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Sep 3, 2014

Last of the Glaciers

Sunrise at East Flattop Mountain, near St. Mary Lake, Montana
I got to hike the trails of Glacier Park for the first time now in 15 years. It's kind of embarrassing that though I live only a 4 hour drive from this, one of the most beautiful places in the world, I've only been there about 5 or 6 times in my life. This trip I got to hike new trails for me and see new sights that are just knock-you-over-the-head gorgeous! It's not that I don't appreciate the great out-of-doors, but that we have so much of it here in Montana that it's hard to get around to see all the beauty.

Last time I visited the park, one of the sights I recall is getting out of the car, and realizing the fellow emerging from the one next to me was Dustin Hoffman. (We didn't talk- he must not have recognized me.) This time I saw fewer superstars but more bears than I've ever seen there before. Three actually! It's nice to know they can still make a living here because some species are being evicted by climate change. I find it sad that we humans are so cavalier with our garden.

It's sobering to realize that if I wait as long as last time and it's another 15 years before I return, all the glaciers will be gone. The many thousands of years of their existence is coming to an end thanks to human activity. If you have not yet visited Glacier, I suggest you do it soon so you too can brag to your kids, "yes, I have seen a real glacier". I wonder what we'll call it then, Ex-Glacier Park?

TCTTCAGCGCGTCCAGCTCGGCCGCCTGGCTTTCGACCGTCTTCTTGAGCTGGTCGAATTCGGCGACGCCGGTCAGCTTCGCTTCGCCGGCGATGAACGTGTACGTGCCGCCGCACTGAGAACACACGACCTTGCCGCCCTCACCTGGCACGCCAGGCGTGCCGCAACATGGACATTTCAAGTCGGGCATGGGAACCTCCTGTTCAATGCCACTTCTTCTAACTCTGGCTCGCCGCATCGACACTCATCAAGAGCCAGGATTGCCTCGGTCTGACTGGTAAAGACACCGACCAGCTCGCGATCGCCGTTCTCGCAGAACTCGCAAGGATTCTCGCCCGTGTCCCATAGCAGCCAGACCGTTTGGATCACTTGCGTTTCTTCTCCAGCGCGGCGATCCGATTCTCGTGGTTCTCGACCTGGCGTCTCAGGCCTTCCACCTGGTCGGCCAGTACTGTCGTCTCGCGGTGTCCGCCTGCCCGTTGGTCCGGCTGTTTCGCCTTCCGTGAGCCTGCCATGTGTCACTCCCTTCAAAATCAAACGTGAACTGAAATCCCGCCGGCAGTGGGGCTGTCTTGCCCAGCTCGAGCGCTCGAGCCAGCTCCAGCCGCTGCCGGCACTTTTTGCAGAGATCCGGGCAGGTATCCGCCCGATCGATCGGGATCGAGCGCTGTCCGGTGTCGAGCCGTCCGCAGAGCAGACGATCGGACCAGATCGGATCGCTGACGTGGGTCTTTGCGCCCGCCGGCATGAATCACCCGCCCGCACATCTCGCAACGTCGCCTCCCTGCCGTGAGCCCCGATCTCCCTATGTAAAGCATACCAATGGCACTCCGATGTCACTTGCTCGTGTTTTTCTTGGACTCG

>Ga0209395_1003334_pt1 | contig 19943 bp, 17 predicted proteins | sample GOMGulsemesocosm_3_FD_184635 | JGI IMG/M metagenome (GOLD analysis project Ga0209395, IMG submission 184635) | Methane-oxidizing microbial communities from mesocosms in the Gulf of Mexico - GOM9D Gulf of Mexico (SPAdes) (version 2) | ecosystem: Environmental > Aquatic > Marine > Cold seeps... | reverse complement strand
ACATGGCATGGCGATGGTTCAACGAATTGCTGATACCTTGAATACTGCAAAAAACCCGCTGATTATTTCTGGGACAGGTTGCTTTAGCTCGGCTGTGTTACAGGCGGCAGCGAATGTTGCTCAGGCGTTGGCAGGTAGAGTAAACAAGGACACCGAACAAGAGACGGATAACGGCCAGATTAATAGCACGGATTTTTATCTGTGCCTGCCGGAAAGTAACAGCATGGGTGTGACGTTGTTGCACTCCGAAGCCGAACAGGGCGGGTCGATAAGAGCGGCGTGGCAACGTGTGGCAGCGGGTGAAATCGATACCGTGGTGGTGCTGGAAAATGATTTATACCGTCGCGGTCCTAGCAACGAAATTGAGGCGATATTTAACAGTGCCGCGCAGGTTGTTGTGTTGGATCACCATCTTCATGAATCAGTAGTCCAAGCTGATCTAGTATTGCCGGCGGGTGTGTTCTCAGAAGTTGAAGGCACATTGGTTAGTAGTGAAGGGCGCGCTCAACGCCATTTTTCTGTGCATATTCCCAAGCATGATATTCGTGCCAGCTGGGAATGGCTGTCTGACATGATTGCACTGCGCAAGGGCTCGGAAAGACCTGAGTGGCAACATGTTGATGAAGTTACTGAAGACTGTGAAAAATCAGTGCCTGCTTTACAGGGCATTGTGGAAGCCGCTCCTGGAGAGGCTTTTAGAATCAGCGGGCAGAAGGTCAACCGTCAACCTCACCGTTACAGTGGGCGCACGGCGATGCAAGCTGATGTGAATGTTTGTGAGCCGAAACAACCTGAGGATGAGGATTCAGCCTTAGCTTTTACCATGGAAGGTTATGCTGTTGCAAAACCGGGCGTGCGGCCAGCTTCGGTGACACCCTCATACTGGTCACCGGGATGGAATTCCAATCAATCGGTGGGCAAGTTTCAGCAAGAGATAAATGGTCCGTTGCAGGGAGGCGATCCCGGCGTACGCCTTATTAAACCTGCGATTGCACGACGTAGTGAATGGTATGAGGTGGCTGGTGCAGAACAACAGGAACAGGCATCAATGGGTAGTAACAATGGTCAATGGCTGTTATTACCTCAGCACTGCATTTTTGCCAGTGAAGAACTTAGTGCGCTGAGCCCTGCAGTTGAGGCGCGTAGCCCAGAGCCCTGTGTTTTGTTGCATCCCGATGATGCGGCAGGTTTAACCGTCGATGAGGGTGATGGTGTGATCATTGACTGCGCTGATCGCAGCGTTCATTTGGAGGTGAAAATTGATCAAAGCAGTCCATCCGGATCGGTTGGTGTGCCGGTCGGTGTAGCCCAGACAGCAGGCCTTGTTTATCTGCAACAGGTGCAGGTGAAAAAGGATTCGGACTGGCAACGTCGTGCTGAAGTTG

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Tim Holmes Studio

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I'm a sculptor/filmmaker living in Montana, USA. I am using art to move the evolution of humanity forward into an increasingly responsive, inclusive and interactive culture. As globalization flattens peoples into a capitalist monoculture I hope to use my art to celebrate historical cultural differences and imagine how we can co-create a rich future together.

I see myself as an artist/philosopher laboring deep in the mines of joy. I've had a good long career of exhibiting work around the world and working on international outreach projects, most notably being the first American to be invited to present a one-person exhibit in the Hermitage Museum. Recently I have turned my attention from simply making metal sculpture to creating films and workshops for engaging communities directly, tinkering with the very ideas and mechanisms behind cultural transformation. I feel that as we face tragic world crises, if the human species favors our imaginative and creative capacities we can cultivate a rich world to enjoy.

For me the deepest satisfaction in making art comes in engaging people's real life concerns rather than providing simple entertainment or decoration. Areas of conflict or tension are particularly ripe for the kind of transformative power that art uniquely carries. I invite any kind of challenge that serves people on a deep level.